The BRCA Gene: Should You Be Tested?
What is a BRCA Gene Mutation?
If a woman inherits a mutation on the BRCA1 or BRCA2 gene, her risk of developing breast and/or ovarian cancer increases greatly. These genes produce tumor-suppressing proteins that help repair damaged DNA. When these genes are mutated or do not function correctly, cells are more likely to transform into cancer. According to the National Cancer Institute, BRCA1 and BRCA2 mutations account for 5 to 10 percent of all cancers. While roughly 12 percent of women will develop breast cancer at some point in their lives, 55 to 65 percent of those with a BRCA1 mutation, and 45 percent of women with a BRCA2 mutation, will develop breast cancer! Incidentally, these mutations are more common in those of Ashkenazi Jewish descent, as well as those with ethnic connections to Norway, Iceland and the Netherlands.
Genetic tests are available, but they may not be appropriate for every situation. Despite the publicity surrounding the BRCA1 and BRCA2 mutations, they are still relatively rare in the general population. Individuals who do not have cancer and do not have a family history of cancer would not be good candidates for testing. Your physician will be able to speak with you about the criteria for genetic testing and help you evaluate whether or not you are a candidate.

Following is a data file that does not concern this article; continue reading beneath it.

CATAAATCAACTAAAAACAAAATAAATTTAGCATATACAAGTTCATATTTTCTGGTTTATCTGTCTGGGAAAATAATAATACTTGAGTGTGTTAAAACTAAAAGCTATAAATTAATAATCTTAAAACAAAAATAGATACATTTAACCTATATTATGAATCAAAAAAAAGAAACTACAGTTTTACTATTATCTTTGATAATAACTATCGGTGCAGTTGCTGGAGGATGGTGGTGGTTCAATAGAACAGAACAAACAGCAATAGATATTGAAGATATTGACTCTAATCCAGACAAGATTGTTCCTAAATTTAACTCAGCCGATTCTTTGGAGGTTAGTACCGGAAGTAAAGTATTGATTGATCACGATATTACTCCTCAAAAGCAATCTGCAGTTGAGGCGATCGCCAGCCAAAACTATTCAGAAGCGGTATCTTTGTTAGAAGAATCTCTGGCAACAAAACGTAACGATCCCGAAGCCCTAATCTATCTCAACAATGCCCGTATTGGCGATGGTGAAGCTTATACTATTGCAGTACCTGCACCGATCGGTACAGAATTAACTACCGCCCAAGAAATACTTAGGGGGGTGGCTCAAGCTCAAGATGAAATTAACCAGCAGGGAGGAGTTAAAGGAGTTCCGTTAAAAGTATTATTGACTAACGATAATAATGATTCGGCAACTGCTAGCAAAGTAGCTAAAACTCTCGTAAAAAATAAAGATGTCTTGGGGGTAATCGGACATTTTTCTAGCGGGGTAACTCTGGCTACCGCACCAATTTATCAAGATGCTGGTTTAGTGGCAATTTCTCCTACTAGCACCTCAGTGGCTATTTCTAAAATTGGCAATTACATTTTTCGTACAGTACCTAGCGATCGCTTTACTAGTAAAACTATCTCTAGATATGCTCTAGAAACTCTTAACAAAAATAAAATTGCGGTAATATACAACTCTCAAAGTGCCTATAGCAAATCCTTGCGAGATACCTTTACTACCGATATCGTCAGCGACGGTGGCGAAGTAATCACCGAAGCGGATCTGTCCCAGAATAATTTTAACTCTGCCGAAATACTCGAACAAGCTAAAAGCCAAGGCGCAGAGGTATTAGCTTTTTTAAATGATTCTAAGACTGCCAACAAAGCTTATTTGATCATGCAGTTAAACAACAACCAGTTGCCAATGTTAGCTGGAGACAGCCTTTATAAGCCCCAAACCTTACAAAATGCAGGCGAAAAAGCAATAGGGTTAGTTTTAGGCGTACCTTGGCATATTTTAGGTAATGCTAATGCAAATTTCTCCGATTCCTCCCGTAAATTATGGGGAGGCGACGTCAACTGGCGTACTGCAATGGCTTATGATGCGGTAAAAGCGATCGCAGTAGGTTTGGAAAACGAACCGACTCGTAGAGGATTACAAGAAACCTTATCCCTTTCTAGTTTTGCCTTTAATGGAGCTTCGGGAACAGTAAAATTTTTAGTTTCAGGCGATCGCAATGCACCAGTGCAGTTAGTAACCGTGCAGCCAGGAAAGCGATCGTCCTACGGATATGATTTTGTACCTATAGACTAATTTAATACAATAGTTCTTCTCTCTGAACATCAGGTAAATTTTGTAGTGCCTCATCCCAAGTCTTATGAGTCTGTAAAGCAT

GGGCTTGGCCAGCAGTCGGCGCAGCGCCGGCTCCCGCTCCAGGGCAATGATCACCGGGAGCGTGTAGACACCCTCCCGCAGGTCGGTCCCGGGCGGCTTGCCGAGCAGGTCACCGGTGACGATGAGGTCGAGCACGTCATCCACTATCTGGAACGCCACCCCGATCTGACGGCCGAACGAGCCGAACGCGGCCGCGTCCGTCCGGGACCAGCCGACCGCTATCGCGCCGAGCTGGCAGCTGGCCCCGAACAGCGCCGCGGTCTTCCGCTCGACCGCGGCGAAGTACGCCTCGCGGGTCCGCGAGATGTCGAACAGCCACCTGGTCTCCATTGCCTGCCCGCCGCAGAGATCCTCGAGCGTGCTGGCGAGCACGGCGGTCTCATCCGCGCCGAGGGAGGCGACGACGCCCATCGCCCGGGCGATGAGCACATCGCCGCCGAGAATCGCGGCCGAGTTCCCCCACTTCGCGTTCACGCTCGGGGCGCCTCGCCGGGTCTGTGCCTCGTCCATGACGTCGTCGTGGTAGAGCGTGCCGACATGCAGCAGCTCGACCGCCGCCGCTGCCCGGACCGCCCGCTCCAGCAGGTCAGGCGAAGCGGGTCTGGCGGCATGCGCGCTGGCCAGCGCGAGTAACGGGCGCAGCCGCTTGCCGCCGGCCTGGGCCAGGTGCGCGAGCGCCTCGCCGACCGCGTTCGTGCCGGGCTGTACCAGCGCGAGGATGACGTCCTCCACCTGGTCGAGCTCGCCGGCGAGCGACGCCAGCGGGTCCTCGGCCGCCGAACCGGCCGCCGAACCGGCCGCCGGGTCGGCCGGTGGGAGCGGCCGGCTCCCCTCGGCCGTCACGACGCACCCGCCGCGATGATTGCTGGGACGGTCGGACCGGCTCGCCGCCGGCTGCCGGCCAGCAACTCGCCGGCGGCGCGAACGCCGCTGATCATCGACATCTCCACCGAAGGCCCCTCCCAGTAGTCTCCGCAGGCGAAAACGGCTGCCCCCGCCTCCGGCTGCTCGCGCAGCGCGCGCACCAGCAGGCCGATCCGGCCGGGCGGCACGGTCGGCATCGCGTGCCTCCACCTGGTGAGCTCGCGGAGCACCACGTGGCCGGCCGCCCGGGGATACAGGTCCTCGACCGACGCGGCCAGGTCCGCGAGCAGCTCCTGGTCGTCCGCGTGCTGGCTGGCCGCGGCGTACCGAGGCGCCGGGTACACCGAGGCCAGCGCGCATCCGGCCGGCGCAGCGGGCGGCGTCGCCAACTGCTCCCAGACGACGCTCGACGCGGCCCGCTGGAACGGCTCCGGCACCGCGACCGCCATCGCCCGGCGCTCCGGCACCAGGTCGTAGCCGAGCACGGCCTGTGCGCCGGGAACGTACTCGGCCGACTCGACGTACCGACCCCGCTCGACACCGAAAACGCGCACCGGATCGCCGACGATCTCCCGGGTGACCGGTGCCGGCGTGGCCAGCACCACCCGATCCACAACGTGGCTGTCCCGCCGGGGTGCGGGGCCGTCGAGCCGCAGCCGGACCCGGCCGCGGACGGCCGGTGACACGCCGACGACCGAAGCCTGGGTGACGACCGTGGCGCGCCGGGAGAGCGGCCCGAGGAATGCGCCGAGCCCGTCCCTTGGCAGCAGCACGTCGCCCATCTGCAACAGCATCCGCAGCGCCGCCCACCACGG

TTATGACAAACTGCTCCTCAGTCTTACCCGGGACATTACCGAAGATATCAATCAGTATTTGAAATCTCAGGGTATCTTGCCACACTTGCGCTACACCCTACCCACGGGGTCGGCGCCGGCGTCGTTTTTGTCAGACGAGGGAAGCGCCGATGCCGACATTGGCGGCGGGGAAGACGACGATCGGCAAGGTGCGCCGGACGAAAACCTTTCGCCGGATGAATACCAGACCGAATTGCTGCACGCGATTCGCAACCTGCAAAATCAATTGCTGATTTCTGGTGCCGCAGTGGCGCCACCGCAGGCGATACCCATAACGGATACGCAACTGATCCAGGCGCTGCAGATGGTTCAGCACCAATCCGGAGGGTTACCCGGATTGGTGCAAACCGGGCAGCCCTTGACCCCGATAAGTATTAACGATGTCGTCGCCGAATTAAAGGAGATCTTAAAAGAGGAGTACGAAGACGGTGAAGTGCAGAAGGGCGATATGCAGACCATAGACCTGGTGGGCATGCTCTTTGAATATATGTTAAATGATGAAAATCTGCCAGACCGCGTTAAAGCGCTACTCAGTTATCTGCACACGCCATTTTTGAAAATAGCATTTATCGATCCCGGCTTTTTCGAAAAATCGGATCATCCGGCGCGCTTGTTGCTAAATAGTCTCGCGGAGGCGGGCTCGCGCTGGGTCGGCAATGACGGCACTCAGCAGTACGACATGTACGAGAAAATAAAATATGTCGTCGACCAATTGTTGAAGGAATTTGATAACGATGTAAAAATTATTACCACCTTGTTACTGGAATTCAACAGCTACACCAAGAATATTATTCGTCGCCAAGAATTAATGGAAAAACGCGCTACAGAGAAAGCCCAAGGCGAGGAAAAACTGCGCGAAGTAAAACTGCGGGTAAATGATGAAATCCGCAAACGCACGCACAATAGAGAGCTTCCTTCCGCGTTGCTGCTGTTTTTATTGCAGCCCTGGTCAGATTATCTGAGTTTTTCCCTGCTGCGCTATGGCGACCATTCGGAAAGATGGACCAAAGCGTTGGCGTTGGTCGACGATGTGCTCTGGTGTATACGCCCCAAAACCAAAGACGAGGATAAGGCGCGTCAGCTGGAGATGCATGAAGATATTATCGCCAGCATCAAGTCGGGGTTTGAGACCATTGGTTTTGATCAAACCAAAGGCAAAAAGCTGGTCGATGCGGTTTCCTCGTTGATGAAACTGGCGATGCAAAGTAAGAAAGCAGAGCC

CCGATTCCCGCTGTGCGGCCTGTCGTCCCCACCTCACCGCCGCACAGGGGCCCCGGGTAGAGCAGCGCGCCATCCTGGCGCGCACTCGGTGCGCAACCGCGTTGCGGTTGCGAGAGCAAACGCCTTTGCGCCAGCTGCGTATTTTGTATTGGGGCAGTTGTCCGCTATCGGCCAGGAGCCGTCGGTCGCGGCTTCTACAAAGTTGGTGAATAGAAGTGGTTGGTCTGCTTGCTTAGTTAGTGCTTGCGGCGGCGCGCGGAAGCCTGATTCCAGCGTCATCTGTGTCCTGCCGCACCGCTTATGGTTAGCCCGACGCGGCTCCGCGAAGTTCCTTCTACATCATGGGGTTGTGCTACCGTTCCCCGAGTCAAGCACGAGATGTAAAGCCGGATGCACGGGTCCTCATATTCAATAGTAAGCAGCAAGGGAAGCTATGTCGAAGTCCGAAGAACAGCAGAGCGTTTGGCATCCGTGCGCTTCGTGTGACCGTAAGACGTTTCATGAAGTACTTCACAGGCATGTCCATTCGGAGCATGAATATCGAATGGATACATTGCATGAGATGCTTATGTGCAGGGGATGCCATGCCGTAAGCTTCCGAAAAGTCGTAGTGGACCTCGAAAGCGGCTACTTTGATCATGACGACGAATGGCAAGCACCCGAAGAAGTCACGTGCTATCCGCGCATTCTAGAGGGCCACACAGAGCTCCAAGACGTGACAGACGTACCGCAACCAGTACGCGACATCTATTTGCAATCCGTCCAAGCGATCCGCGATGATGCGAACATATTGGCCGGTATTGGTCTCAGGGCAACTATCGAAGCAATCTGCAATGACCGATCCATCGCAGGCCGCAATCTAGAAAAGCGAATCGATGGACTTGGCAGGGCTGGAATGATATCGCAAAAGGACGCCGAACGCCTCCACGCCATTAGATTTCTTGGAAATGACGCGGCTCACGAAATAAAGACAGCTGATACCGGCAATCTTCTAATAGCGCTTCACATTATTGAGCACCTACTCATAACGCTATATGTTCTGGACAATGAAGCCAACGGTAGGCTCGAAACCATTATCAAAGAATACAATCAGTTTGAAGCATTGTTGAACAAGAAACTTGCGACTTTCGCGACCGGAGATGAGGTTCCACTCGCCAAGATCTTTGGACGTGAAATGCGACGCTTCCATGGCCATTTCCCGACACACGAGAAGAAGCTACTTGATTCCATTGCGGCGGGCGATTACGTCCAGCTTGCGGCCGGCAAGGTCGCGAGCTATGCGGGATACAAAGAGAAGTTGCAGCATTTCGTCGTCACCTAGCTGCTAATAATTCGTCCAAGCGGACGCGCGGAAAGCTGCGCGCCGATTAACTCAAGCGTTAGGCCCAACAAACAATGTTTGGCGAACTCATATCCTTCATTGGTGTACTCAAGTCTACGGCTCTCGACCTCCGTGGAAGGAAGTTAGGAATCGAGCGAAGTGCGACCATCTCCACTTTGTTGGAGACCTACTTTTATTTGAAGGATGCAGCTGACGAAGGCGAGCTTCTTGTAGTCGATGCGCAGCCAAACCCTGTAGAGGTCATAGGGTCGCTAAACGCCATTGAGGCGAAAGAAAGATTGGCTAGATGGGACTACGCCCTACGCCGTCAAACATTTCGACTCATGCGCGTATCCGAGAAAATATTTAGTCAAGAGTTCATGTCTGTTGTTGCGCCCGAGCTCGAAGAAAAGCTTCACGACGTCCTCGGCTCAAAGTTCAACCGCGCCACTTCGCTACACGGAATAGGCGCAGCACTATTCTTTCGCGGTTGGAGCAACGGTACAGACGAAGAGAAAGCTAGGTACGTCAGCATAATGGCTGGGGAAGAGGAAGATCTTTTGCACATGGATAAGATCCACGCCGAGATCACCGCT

The best candidates for genetic testing are women who:
- Have family members with breast, ovarian, fallopian tube, or peritoneal cancer
- Have been diagnosed, or have had a family member diagnosed, with breast cancer before the age of 50
- Have multiple breast cancers in their family
- Have male family members diagnosed with breast cancer
- Have two or more types of BRCA1 or BRCA2-related cancers in a single family member
Women who do not have access to their family history — such as those who adopted as infants — may be considered for genetic testing by their physicians.